UN DESA | DPAD | Development Policy Analysis Division
World Economic Situation and Prospects
11 December 2013
Prepared by John Winkel
Potential effects of QE tapering on the United Republic of Tanzania
The United Republic of Tanzania could potentially find itself in a difficult position when the United States Federal Reserve (Fed) begins to taper its quantitative easing (QE) programme. As a major exporter of gold, the United Republic of Tanzania's current account and exchange rate depend heavily on the price of gold, which has been supported by the Fed's QE. The price of gold has fallen from a high of $1877 per troy oz. in early September 2011, to an average of $1346 in September 2013 and subsequently even lower to $1247 by late November. This price decline has caused the value of the United Republic of Tanzania's gold exports to fall by 18.9 per cent year on year in September.
Despite the rising gold prices, the Tanzanian shilling depreciated significantly between the start of QE in late 2008 and late 2011. Much of the depreciation was driven by rising food and fuel prices in 2009 and 2010, which contributed to higher import bills and balance of payments pressure. Since mid-October 2011, the currency appreciated somewhat, owing to easing food prices and steps taken by the Central Bank of Tanzania to prop up the currency. But there are still dangers that the reversal of international liquidity could put downward pressure on the currency—mainly through a decrease in the value of gold, which would reduce demand for the currency to purchase their gold exports. This has only occurred to a slight degree so far this year, with the currency depreciating by 2.2 per cent between the end of September 2012 and the end of September 2013 (figure 2).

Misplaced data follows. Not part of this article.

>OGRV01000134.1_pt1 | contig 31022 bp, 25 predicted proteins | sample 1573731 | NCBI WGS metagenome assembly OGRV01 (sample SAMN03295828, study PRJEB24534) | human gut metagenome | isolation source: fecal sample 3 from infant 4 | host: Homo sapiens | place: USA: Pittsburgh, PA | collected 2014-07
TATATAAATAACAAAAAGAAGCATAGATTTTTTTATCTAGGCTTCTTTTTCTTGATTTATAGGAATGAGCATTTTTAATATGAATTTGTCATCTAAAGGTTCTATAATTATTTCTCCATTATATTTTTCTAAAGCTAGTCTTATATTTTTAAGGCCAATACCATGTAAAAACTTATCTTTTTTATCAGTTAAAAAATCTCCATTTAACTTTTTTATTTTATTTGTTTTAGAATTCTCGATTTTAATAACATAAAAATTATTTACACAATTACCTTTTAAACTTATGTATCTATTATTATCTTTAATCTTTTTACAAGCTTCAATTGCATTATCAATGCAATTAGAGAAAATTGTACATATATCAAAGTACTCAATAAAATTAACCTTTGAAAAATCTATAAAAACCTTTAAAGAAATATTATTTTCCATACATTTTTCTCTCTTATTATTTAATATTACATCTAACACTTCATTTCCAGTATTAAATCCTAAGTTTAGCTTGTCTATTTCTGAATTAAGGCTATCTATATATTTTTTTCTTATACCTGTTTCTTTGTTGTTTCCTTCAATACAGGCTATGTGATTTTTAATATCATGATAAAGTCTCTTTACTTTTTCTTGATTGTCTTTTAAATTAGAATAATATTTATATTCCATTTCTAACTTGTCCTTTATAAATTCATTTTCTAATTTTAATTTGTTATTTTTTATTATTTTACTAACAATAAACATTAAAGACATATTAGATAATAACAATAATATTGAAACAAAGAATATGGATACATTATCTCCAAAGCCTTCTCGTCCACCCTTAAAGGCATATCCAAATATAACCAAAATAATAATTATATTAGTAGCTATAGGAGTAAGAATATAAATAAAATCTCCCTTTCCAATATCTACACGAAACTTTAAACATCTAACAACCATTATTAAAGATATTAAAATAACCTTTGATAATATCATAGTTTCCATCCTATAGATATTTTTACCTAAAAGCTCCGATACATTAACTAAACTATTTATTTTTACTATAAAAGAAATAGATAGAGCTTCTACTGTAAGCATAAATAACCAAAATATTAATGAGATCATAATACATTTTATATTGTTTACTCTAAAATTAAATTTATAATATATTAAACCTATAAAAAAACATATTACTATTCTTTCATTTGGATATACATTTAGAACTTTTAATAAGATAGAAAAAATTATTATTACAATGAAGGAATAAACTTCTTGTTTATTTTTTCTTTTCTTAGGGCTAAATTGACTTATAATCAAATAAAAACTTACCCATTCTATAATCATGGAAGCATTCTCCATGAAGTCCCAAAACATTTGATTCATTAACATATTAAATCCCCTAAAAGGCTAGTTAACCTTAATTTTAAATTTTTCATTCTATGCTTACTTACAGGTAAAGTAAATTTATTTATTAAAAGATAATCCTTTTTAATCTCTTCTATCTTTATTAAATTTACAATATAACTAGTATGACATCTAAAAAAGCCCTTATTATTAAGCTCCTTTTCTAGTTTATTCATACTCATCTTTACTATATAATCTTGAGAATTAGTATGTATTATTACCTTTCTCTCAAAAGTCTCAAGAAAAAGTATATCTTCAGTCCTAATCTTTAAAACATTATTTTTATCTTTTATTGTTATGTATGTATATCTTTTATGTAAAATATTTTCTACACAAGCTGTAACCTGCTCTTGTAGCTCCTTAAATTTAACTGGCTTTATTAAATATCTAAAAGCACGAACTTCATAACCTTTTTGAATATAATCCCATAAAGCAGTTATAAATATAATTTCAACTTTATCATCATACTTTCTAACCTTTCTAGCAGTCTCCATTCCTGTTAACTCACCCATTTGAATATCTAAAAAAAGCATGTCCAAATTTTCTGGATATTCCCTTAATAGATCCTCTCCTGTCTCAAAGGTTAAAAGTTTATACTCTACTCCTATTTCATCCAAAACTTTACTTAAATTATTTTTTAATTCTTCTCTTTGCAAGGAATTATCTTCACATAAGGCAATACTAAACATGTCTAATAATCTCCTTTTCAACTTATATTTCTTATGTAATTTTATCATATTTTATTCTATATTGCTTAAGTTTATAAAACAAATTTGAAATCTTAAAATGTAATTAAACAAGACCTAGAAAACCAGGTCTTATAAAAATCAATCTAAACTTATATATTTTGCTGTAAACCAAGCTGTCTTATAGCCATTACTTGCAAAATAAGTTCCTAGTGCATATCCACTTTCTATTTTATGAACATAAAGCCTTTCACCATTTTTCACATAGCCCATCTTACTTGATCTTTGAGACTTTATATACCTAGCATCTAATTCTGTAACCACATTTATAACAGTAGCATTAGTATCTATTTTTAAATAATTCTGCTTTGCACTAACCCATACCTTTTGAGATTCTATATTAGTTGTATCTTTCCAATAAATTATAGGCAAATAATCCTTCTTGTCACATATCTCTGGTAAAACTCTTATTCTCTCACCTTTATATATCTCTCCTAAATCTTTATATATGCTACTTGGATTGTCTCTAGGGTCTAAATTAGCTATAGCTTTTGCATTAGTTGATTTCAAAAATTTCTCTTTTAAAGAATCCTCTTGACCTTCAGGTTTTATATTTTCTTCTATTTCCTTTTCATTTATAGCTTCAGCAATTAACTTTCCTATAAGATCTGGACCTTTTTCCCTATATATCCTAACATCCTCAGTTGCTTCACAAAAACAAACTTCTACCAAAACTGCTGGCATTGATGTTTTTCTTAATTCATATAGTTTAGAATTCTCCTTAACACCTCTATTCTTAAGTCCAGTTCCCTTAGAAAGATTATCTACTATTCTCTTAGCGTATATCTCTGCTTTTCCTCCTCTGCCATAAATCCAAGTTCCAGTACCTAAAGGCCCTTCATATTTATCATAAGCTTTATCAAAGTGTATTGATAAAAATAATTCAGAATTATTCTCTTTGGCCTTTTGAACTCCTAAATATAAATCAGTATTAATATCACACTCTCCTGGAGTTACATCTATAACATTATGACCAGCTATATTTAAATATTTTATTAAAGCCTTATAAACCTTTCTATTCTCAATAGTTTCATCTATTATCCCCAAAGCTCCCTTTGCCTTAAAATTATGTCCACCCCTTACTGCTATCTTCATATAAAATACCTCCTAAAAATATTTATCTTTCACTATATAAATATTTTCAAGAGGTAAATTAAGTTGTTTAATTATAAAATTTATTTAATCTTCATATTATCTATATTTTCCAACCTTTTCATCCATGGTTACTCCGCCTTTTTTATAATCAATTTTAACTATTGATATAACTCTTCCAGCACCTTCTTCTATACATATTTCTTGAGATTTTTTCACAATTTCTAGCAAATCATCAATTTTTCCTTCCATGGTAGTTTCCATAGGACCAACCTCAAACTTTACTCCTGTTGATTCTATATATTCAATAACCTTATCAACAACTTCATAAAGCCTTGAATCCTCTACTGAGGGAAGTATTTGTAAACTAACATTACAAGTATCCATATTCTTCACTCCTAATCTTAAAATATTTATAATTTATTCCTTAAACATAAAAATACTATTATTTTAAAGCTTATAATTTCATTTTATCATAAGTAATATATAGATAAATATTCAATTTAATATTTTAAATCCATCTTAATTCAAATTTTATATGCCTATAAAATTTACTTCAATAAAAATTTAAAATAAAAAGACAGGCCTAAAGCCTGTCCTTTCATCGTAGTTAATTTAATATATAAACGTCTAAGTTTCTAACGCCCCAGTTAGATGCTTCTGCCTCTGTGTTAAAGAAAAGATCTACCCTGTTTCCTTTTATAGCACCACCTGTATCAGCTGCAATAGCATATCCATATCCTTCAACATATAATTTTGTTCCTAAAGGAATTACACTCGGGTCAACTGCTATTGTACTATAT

In addition, there are risks of higher debt-service costs, if the borrowing costs for external debt rise. External debt was up by 21.6 per cent year-on-year in September 2013, and is more than three times greater than domestic debt. Fortunately, a significant portion of it is bilateral and multilateral financing with concessional rates. As a result, the impact of higher borrowing costs on external debt service would be less dramatic for Tanzania than for countries that have borrowed using Eurobonds. The country has also managed to accumulate reserves over that time of $4.5 billion, enough to cover four and a half months of imports, which could provide some room for the central bank to mitigate the potential pressures.